US unemployment hits seven-year low after adding 223,000 jobs in June

The US unemployment rate has fallen to 5.3% – the lowest in seven years – after the economy added 223,000 jobs in June.

The drop in the unemployment rate from 5.5% in May to 5.3% June takes it to the level that the US government considers full employment, and heightens expectations that the Federal Reserve will raise interest rates as soon as September.

However, the Labor Department said the biggest reason for the fall in the unemployment rate was because people out of work gave up looking for a job and were thus no longer counted as unemployed.

The addition of 223,000 jobs was lower than the 233,000 economists had expected. The department also had to revise down, by 60,000, the number of jobs it previously said were added in April and May.

“The headline payrolls rise was only 223,000, a little less than the published consensus, though we suspect that the real consensus was closer to our house view of 260,000,” Rob Carnell, Chief International Economist at ING, said. “Rubbing salt into the wound, there were also 60,000 of downward revisions, and the May result was revised down to 254,000 from 280,000.”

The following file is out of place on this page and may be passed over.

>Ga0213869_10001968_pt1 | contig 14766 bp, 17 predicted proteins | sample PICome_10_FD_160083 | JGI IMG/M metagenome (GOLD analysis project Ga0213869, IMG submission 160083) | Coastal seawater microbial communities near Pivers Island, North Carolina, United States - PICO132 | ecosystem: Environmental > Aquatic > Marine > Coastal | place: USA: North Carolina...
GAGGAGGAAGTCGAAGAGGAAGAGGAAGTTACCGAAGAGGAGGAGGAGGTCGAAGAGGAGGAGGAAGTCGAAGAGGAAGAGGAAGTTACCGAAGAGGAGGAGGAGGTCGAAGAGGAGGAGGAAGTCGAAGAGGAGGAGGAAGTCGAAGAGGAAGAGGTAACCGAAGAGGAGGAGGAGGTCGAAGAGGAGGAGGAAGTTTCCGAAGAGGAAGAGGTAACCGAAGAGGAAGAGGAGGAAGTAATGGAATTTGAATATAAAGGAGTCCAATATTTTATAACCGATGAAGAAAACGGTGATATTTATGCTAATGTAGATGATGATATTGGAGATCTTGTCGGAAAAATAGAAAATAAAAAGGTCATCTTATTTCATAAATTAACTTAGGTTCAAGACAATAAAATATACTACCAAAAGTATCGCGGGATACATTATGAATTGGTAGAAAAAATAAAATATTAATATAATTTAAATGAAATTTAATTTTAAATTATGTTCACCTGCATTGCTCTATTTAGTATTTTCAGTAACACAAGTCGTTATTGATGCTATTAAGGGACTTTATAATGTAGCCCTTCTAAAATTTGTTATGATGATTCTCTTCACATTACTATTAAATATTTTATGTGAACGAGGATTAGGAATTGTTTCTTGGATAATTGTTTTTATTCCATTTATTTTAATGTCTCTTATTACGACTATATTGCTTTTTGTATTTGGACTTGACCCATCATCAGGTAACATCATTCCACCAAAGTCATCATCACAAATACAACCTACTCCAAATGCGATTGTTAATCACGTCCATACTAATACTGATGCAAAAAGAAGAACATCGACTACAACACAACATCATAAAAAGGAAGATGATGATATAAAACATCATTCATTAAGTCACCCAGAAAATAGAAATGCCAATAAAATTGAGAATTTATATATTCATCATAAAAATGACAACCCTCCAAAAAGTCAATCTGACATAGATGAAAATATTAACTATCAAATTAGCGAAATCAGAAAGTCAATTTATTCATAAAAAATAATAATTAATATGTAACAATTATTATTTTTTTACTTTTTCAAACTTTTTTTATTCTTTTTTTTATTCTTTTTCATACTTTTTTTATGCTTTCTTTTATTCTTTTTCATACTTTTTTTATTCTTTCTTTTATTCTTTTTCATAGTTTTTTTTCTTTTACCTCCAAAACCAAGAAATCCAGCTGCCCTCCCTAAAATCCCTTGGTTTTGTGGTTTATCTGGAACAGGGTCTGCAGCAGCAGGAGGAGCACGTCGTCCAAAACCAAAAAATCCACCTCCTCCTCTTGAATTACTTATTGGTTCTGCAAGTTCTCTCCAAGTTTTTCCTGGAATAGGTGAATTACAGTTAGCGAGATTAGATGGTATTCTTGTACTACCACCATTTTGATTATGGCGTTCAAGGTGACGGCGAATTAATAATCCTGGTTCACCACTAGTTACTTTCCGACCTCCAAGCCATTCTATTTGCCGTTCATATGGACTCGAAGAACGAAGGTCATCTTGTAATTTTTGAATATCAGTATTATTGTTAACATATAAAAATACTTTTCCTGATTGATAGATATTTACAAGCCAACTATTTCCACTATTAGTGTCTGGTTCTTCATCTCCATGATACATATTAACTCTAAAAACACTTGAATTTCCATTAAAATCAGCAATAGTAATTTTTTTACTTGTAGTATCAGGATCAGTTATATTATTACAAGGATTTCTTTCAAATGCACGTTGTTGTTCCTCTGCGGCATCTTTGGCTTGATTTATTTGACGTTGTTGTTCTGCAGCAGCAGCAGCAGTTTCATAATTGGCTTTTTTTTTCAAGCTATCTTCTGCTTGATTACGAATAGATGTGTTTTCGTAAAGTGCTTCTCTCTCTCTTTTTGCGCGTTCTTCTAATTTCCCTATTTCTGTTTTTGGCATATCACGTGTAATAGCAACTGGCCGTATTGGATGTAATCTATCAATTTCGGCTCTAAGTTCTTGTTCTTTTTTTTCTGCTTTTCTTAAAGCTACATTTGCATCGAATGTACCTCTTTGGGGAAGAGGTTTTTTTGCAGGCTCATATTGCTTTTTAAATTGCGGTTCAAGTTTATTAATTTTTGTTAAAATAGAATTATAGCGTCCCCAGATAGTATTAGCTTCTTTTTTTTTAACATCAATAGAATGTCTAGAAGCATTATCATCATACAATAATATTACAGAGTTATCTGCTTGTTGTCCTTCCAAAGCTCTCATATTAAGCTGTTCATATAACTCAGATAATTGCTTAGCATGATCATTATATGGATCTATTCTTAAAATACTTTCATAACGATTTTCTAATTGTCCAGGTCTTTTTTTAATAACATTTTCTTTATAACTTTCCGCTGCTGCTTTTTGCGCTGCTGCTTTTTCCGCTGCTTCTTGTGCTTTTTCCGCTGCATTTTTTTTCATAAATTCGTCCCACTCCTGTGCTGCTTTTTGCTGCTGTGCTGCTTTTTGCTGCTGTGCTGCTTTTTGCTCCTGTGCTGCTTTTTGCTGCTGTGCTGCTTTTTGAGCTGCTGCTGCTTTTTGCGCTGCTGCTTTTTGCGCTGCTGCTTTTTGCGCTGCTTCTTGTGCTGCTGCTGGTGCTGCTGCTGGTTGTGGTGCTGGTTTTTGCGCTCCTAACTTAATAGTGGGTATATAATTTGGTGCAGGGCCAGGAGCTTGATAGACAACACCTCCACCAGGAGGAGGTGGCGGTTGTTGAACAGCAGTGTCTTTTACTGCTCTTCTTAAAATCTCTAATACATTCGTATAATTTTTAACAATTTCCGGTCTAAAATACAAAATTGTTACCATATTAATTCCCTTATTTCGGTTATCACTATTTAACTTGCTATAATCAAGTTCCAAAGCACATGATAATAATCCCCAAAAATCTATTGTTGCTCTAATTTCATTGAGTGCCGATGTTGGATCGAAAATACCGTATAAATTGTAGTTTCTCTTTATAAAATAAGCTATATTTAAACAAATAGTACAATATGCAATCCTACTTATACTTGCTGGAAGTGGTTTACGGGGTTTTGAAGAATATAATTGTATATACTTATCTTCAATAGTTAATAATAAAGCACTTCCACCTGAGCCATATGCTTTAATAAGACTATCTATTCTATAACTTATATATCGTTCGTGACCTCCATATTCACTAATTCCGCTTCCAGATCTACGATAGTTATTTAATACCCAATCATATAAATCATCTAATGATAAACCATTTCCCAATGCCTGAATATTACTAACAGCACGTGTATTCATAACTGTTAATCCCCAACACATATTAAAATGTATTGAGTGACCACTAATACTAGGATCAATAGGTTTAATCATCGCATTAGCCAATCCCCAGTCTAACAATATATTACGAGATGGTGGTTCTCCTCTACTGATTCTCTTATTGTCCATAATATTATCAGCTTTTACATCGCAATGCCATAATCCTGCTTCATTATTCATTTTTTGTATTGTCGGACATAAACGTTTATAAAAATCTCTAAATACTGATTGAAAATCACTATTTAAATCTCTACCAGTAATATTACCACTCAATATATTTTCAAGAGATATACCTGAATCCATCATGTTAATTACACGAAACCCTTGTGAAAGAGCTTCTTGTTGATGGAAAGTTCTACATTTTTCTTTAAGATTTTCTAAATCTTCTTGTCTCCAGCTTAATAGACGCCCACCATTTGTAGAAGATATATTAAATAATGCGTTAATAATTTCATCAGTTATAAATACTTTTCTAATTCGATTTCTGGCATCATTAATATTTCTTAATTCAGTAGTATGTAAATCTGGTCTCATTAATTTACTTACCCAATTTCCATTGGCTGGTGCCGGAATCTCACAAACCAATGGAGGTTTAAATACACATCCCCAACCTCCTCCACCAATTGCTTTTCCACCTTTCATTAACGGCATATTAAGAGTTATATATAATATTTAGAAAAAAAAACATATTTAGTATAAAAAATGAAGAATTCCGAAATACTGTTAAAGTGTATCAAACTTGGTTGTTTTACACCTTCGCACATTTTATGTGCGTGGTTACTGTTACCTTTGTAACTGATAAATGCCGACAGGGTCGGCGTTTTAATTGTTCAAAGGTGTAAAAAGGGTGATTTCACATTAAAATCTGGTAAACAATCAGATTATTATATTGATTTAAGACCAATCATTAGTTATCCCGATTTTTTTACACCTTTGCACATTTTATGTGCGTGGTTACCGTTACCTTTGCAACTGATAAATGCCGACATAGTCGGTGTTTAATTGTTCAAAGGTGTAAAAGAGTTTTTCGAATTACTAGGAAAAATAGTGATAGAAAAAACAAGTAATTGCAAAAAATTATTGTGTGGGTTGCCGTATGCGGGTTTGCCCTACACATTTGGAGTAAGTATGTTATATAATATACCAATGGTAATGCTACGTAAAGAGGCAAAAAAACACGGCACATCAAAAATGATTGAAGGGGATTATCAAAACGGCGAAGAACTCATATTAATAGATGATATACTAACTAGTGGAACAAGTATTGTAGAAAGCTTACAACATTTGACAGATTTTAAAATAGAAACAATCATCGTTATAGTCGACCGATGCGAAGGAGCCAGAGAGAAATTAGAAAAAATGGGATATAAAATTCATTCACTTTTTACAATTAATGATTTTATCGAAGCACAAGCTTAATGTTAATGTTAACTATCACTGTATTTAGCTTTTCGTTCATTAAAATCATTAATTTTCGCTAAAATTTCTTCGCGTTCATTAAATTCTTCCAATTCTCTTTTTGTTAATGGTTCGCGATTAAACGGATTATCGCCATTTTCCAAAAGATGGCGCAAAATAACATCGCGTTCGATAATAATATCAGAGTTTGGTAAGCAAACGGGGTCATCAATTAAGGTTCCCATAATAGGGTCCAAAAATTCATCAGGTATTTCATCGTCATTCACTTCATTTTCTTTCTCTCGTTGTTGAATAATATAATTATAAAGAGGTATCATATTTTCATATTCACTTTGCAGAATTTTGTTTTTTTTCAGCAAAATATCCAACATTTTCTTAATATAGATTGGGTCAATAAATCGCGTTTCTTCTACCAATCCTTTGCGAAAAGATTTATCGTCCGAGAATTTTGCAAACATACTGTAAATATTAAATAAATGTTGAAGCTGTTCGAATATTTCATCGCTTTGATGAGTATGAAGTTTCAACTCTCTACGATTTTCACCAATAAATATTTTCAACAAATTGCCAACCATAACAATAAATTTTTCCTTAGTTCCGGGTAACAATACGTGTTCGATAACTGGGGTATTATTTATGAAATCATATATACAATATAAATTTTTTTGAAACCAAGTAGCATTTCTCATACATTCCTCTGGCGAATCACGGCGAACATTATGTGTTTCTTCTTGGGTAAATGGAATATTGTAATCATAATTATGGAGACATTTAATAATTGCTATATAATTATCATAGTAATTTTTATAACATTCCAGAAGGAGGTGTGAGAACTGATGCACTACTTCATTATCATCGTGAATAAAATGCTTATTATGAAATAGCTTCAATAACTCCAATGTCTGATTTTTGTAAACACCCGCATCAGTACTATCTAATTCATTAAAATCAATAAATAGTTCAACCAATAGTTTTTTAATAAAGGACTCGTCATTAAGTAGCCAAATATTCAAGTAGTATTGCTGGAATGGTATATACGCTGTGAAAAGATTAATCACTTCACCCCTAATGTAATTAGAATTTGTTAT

The US economy has been adding jobs at an average rate of 217,000 a month so far in 2015, raising expectations that the Fed may make a historic move to increase interest rates in September.

The US central bank has kept interest rates near zero since December 2008.

Chris Williamson, chief economist at Markit, said: “We are likely to see the Fed continue to prepare the ground for an initial rate hike later this year. However, the Fed will stress that policy will be very much dependent on economic conditions remaining supportive in coming months.

“Moreover, the pill will be sweetened by strong reassurances that a benign inflation outlook means the path of further rate rises will be gently sloping and carefully measured, rather than steep and aggressive.”

Powered by article was written by Rupert Neate in New York, for on Thursday 2nd July 2015 14.16 Europe/ © Guardian News and Media Limited 2010


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